Israeli-Palestinian tensions have been high since President Trump's Dec. 6 decision on Jerusalem, and the new year isn't bringing calming overtures. Israel's parliament on Tuesday voted to stipulate that a supermajority—80 of the Knesset's 120 votes—would have to vote in favor of any proposal to give up any part of Jerusalem to "a foreign party" for it to pass. Reuters reports 61 votes were previously required.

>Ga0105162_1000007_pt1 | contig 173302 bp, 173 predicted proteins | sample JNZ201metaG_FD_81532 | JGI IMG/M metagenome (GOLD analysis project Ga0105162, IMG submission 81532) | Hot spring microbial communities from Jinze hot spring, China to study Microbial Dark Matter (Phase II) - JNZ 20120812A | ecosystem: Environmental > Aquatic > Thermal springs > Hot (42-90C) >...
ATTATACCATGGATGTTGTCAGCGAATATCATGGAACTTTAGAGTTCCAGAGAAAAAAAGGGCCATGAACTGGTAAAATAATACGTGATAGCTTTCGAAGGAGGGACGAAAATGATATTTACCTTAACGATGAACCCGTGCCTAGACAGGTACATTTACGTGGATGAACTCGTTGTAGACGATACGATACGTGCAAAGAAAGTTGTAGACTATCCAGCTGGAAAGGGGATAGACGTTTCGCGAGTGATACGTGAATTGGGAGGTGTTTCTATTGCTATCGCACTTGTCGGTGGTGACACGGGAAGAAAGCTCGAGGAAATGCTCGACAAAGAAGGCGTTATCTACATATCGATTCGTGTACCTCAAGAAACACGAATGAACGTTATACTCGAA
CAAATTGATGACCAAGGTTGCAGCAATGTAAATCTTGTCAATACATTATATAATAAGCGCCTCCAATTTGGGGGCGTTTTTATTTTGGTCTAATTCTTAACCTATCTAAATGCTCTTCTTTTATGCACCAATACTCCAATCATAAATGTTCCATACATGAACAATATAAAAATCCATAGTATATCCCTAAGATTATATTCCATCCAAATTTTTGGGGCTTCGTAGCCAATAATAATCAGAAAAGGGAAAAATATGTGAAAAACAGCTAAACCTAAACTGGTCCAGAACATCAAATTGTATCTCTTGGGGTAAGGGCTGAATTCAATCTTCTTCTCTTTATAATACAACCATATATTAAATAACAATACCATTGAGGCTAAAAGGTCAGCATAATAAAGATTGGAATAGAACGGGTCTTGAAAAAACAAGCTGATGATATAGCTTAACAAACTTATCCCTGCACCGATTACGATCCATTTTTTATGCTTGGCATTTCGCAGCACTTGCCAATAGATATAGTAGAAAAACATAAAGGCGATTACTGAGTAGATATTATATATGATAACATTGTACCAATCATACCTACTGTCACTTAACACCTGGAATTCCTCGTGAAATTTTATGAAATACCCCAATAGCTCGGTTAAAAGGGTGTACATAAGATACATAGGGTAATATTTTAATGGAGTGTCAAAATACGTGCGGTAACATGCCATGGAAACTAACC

Per the Times of Israel, the lawmaker who proposed the bill had previously described its goal as "to prevent concessions as part of diplomatic deals. Jerusalem will never be on the negotiating table. ... Get it into your heads that Jerusalem was the capital of the Jewish people and will remain the capital of the Jewish people for all eternity." A rep for Palestinian President Mahmoud Abbas sees the law as obliterating the chance of coming to any such table: "The vote clearly shows that the Israeli side has officially declared an end to the so-called political process." The AP notes, however, that the law is "largely symbolic," as a simple majority can reverse it. (Read more Jerusalem stories.)